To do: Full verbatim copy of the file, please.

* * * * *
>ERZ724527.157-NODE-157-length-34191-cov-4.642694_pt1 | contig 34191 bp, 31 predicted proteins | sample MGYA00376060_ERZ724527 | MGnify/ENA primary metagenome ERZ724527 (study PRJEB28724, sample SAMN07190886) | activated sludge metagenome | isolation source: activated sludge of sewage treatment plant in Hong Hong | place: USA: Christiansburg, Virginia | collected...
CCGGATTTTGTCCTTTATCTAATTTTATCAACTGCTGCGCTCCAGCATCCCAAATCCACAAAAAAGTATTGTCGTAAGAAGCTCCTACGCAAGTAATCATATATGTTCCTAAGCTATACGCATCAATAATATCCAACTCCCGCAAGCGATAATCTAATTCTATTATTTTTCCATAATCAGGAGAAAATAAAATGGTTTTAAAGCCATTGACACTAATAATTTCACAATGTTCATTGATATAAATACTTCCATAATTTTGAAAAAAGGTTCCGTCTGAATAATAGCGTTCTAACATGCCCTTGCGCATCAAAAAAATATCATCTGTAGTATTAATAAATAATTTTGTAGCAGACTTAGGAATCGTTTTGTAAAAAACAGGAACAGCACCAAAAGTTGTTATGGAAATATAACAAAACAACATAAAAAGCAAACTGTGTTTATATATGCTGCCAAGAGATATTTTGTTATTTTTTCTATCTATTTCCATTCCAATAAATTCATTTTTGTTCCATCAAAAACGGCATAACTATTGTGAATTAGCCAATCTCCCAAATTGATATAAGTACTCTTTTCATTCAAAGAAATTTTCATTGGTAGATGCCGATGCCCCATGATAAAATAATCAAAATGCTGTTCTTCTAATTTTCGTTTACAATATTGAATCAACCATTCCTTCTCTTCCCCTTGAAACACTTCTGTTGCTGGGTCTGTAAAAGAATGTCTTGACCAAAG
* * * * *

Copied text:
>ERZ724527.157-NODE-157-length-34191-cov-4.642694_pt1 | contig 34191 bp, 31 predicted proteins | sample MGYA00376060_ERZ724527 | MGnify/ENA primary metagenome ERZ724527 (study PRJEB28724, sample SAMN07190886) | activated sludge metagenome | isolation source: activated sludge of sewage treatment plant in Hong Hong | place: USA: Christiansburg, Virginia | collected...
CCGGATTTTGTCCTTTATCTAATTTTATCAACTGCTGCGCTCCAGCATCCCAAATCCACAAAAAAGTATTGTCGTAAGAAGCTCCTACGCAAGTAATCATATATGTTCCTAAGCTATACGCATCAATAATATCCAACTCCCGCAAGCGATAATCTAATTCTATTATTTTTCCATAATCAGGAGAAAATAAAATGGTTTTAAAGCCATTGACACTAATAATTTCACAATGTTCATTGATATAAATACTTCCATAATTTTGAAAAAAGGTTCCGTCTGAATAATAGCGTTCTAACATGCCCTTGCGCATCAAAAAAATATCATCTGTAGTATTAATAAATAATTTTGTAGCAGACTTAGGAATCGTTTTGTAAAAAACAGGAACAGCACCAAAAGTTGTTATGGAAATATAACAAAACAACATAAAAAGCAAACTGTGTTTATATATGCTGCCAAGAGATATTTTGTTATTTTTTCTATCTATTTCCATTCCAATAAATTCATTTTTGTTCCATCAAAAACGGCATAACTATTGTGAATTAGCCAATCTCCCAAATTGATATAAGTACTCTTTTCATTCAAAGAAATTTTCATTGGTAGATGCCGATGCCCCATGATAAAATAATCAAAATGCTGTTCTTCTAATTTTCGTTTACAATATTGAATCAACCATTCCTTCTCTTCCCCTTGAAACACTTCTGTTGCTGGGTCTGTAAAAGAATGTCTTGACCAAAG